Proc::Govern - Run child process and govern its various aspects


This document describes version 0.200 of Proc::Govern (from Perl distribution Proc-Govern), released on 2018-01-31.


To use via command-line (in most cases):

 % govproc \
       --timeout 3600 \
       --log-stderr-dir        /var/log/myapp/ \
       --log-stderr-size       16M \
       --log-stderr-histories  12 \

To use directly as Perl module:

 use Proc::Govern qw(govern_process);
     name       => 'myapp',
     command    => ['/path/to/myapp', 'some', 'args'],
     timeout    => 3600,
     log_stderr => {
         dir       => '/var/log/myapp',
         size      => '16M',
         histories => 12,


Proc::Govern is a child process manager. It is meant to be a convenient bundle (a single parent/monitoring process) for functionalities commonly needed when managing a child process. It comes with a command-line interface, govproc.

Background story: I first created this module to record STDERR output of scripts that I run from cron. The scripts already log debugging information using Log::Any to an autorotated log file (using Log::Dispatch::FileRotate, via Log::Any::Adapter::Log4perl, via Log::Any::App). However, when the scripts warn/die, or when the programs that the scripts execute emit messages to STDERR, they do not get recorded. Thus, every script is then run through govproc. From there, govproc naturally gets additional features like timeout, preventing running multiple instances, and so on.

Currently the following governing functionalities are available:

  • logging of STDOUT & STDERR output to an autorotated file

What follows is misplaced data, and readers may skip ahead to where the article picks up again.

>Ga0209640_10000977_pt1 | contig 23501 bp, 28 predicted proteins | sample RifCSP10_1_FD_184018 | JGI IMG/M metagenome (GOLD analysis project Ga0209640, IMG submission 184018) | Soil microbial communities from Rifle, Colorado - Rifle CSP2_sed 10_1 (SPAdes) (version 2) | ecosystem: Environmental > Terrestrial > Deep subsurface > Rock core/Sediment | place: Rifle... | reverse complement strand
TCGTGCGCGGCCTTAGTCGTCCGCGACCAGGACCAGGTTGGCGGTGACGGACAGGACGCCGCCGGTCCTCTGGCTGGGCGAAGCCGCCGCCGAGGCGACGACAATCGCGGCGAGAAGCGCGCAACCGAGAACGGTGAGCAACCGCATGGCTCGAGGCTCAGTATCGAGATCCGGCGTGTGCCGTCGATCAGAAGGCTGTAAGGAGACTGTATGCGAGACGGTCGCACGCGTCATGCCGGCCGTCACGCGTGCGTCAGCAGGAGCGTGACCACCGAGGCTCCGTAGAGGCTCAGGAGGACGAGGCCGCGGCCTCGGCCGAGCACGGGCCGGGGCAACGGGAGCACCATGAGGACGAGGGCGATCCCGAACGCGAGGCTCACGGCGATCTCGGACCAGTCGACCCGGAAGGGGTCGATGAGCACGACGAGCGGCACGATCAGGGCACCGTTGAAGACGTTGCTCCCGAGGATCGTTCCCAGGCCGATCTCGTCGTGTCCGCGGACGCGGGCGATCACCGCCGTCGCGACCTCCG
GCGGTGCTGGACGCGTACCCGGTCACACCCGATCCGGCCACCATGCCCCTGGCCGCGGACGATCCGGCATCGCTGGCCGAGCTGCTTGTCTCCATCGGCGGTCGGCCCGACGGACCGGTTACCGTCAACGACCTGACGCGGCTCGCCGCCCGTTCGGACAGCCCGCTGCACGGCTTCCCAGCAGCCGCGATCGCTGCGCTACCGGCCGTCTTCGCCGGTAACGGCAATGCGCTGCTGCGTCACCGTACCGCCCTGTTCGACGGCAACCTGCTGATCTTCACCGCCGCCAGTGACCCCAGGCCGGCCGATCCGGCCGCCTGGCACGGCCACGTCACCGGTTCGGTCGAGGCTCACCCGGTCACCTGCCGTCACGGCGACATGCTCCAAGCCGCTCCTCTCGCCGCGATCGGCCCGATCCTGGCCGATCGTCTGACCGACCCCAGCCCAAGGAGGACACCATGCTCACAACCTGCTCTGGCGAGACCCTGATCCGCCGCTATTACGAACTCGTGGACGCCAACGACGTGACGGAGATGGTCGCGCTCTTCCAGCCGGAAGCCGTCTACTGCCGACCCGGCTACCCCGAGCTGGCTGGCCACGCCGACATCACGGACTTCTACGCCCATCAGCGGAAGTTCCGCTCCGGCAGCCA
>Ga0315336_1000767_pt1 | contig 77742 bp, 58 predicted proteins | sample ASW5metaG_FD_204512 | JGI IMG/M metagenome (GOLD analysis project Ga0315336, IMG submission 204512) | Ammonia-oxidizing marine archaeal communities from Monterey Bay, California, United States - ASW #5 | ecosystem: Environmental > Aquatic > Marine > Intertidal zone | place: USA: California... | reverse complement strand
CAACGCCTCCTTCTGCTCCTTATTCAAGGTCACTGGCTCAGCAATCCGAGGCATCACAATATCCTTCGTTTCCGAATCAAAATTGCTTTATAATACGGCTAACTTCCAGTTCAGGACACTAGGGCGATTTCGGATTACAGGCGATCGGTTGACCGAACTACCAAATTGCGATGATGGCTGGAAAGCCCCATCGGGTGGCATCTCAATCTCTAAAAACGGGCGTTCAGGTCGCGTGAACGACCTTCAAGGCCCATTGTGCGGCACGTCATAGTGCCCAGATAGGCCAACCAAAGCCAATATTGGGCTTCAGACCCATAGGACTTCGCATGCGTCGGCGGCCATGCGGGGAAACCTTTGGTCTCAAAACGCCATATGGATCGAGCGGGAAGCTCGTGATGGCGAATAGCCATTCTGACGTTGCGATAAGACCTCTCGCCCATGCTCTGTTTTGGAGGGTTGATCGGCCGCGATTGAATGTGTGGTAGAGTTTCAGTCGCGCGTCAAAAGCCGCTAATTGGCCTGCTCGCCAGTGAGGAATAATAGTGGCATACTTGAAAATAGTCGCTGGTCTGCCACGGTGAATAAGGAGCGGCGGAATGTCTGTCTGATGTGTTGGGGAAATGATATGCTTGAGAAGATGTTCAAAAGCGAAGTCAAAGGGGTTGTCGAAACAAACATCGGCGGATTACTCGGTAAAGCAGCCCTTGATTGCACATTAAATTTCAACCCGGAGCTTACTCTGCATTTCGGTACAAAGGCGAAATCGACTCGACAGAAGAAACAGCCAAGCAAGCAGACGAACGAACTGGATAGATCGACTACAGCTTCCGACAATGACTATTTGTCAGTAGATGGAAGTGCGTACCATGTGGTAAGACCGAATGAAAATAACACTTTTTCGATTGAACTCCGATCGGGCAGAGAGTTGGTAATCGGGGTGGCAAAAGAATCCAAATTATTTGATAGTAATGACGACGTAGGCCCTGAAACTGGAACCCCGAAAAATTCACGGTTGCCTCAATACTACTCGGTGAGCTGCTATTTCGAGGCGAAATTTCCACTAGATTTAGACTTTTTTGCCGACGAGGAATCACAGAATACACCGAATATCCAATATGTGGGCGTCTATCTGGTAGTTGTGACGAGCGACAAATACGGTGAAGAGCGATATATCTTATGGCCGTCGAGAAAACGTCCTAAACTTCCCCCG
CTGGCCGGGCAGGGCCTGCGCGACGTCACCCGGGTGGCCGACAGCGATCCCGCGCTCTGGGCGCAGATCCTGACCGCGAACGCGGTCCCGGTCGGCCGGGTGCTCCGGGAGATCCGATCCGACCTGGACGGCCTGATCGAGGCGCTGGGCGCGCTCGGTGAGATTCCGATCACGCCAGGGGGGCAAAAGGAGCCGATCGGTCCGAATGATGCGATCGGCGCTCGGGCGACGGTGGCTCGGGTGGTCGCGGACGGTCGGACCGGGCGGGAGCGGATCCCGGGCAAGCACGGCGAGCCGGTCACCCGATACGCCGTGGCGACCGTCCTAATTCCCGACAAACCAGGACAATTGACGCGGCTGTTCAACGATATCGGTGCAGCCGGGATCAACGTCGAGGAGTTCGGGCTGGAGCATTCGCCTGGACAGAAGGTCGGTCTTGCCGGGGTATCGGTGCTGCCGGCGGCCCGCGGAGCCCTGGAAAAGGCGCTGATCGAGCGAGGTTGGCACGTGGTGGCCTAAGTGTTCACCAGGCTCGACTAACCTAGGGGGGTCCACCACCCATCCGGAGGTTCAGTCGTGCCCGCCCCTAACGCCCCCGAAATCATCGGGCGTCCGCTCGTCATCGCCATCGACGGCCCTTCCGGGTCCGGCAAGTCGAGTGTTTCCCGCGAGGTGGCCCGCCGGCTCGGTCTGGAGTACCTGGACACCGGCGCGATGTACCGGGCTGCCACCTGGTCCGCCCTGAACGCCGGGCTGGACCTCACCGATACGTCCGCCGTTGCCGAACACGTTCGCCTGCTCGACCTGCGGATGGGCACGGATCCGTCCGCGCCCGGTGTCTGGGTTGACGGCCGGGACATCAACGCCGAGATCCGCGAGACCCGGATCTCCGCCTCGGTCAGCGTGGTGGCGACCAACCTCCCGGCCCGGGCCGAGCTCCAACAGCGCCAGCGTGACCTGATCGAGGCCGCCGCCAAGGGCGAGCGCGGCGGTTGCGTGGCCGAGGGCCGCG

• execution time limit

  • preventing multiple instances from running simultaneously

  • load watch

  • autorestart

In the future the following features are also planned or contemplated:

  • CPU time limit

  • memory limit

    With an option to autorestart if process' memory size grow out of limit.

  • other resource usage limit

  • fork/start multiple processes

  • set (CPU) nice level

  • set I/O nice level (scheduling priority/class)

  • limit STDIN input, STDOUT/STDERR output?

  • trap/handle some signals for the child process?

  • set UID/GID?

  • provide daemon functionality?

  • provide network server functionality?

    Inspiration: djb's tcpserver.

  • set/clean environment variables


Below is the list of exit codes that Proc::Govern uses:

  • 124

    Timeout. The exit code is also used by timeout.

  • 202

    Another instance is already running (when single_instance option is true).


Not yet tested on Win32.




 govern_process(%args) -> int

Run child process and govern its various aspects.

It basically uses IPC::Run and a loop to check various conditions during the lifetime of the child process.

TODO: restart_delay, check_alive.

This function is not exported by default, but exportable.

Arguments ('*' denotes required arguments):

  • command* => array[str]

    Command to run.

    Passed to IPC::Run's start().

  • killfam => bool

    Instead of kill, use killfam (kill family of process).

    This can be useful e.g. to control load more successfully, if the load-generating processes are the subchildren of the one we're governing.

    This requires Proc::Killfam CPAN module, which is installed separately.

  • load_check_every => duration (default: 10)

    Frequency of load checking.

  • load_high_limit => int|code

    Limit above which program should be suspended, if load watching is enabled. If integer, will be compared against Unix::Uptime->load's $load1 value. Alternatively, you can provide a custom routine here, code should return true if load is considered too high.

  • load_low_limit => int|code

    Limit below which program should resume, if load watching is enabled. If integer, will be compared against Unix::Uptime->load's $load1 value. Alternatively, you can provide a custom routine here, code should return true if load is considered low.

  • load_watch => bool (default: 0)

    If set to 1, enable load watching. Program will be suspended when system load is too high and resumed if system load returns to a lower limit.

  • log_stderr => hash

    Will be passed as arguments to `File::Write::Rotate`.